Methadone confuses many people, as you hear about it used in recovery. But then, you also hear about methadone addiction. So is methadone a good drug or a bad one when it comes to life-changing recovery? What is methadone, and how can it help me?
What is methadone?
When you seek recovery from your opioid addiction, such as through an outpatient treatment program Palm Springs CA, you possibly run across methadone or hear that it works. This contrasts with knowing someone who suffers addiction to the same medication or abuses it regularly. So how do you know whether methadone is helpful or risky? What is methadone?
Methadone is a prescription opioid medication from the same drug family as commonly abused opioids, such as oxycodone, hydrocodone, fentanyl, and heroin. But this opioid helps people get through opioid-related cravings and withdrawal symptoms for recovery. It makes the process of coming off of your drugs easier if a doctor believes the method is right for you. Studies prove it works when used properly and under a treatment center’s guidance.
The downside of methadone is its potential for abuse. This abuse sometimes leads to its own dependency or addiction. But when you enter a methadone treatment program in Palm Springs, you face less risk of the potential addiction. Under the support and care of trained therapists and other professionals, you safely use it to build long-term recovery.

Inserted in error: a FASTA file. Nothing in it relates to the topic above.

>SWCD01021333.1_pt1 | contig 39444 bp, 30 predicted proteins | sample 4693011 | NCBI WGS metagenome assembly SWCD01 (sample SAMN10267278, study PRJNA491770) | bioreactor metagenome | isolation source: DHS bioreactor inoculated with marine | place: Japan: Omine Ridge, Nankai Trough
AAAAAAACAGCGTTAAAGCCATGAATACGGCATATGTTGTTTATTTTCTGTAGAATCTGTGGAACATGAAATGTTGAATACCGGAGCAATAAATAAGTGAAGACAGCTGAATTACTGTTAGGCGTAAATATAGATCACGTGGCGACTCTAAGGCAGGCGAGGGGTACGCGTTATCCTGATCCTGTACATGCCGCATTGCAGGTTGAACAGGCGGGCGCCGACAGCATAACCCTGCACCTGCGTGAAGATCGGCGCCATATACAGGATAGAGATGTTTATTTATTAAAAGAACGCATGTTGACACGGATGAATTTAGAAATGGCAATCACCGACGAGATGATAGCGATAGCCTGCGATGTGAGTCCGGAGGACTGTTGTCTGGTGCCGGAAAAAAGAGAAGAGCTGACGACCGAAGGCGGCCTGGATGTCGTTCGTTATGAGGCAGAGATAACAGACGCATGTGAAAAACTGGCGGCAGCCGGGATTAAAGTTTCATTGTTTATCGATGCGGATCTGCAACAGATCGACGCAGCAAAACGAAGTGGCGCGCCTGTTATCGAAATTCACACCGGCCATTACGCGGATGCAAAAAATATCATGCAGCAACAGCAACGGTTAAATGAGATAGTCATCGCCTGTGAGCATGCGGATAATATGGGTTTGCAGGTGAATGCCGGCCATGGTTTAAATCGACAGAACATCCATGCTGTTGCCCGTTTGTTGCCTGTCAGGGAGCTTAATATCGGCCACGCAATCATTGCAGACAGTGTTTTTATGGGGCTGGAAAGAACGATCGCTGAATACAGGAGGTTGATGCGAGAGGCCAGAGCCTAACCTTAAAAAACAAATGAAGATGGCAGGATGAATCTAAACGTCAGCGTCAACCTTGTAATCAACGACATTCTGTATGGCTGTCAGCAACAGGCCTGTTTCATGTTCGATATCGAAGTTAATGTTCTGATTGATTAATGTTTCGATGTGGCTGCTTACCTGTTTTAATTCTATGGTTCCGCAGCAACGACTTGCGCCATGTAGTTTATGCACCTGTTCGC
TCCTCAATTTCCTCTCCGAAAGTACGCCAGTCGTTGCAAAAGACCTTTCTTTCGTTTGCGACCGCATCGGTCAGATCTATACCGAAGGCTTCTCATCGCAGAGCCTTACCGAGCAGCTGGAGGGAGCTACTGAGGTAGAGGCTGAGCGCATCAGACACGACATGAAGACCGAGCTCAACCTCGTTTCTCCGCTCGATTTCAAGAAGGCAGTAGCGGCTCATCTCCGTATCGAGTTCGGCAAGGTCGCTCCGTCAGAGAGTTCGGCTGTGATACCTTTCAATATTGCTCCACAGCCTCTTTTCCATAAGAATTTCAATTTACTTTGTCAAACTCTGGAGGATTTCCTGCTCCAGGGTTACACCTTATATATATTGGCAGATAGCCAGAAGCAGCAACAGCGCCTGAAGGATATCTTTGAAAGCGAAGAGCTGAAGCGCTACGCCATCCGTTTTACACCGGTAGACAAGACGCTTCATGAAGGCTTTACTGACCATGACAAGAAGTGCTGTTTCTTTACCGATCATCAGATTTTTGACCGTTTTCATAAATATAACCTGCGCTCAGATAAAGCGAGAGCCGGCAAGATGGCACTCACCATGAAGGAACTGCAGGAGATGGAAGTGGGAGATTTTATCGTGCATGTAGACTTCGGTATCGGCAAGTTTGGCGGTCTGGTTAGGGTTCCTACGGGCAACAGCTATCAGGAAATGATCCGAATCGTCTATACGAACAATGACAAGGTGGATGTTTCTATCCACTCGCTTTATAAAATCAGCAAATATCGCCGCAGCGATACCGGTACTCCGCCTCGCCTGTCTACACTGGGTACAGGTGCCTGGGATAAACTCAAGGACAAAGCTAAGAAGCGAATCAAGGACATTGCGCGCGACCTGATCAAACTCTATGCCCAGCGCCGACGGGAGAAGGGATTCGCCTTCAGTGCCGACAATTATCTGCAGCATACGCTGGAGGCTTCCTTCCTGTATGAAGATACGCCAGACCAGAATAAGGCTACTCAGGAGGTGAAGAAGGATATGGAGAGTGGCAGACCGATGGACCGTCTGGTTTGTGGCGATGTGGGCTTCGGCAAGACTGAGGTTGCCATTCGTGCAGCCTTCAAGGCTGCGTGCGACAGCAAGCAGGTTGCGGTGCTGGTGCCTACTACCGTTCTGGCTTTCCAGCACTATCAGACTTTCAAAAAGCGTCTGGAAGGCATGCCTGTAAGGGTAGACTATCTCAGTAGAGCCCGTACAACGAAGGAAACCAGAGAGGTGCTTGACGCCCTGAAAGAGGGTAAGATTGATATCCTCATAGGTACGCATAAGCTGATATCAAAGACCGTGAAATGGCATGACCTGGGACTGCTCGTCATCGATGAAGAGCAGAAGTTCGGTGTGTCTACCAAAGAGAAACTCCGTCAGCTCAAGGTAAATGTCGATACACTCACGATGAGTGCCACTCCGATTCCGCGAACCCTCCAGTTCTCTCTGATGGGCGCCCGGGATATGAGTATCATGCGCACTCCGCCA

Four Phases of Methadone Treatment
For methadone treatment, there are four primary phases. These include initial dosing, the steady state, stabilization, and maintenance phase. Initial dosing is the time when you start, depending on your opioid history and tolerance. Your provider adjusts your dosing according to your withdrawal symptoms and how you feel during the treatment.
In the steady state, you have several days of methadone therapy behind you. So you have constant levels of the drug in your system. You continue dosing to take in the same amount that leaves your body in the course of your day. During this period, you do not feel withdrawal symptoms.
In stabilization, you no longer crave your drugs or show drug-seeking behaviors. The methadone is consistent in your bloodstream. So your treatment providers determine how much of the medication you still need to avoid feeling withdrawal symptoms for 24 hours at a time. This is the phase when you start your individual counseling and group therapy to learn how to stay sober in recovery.
The last phase, maintenance, is the time when your methadone no longer must prevent withdrawal. Instead, you stay on a maintenance amount just to keep you from suffering a relapse in the early days of recovery. Other people use it throughout the rest of their lives, to prevent relapse after a long-term or serious opioid addiction. If you do not need lifetime dosing, you taper off your methadone over some time.
Therapies You Need with Treatment
Along with your methadone treatment, you need therapies and other evidence-based practices. This care takes place in a quality rehab treatment center. Some approaches to recovery include:
- Residential, PHP, IOP and OP rehab programs
- Dual diagnosis treatment
- Trauma-informed care
- Equine therapy
- Neurofeedback therapy and biofeedback therapy
- Job placement assistance
- Recreation and fitness facilities
For your best chance for successful opioid recovery, call Phoenix Rising in Palm Springs, CA at 855.232.8211. Ask caring counselors what is methadone, and how can it help my recovery? They answer your questions and help you understand your treatment options.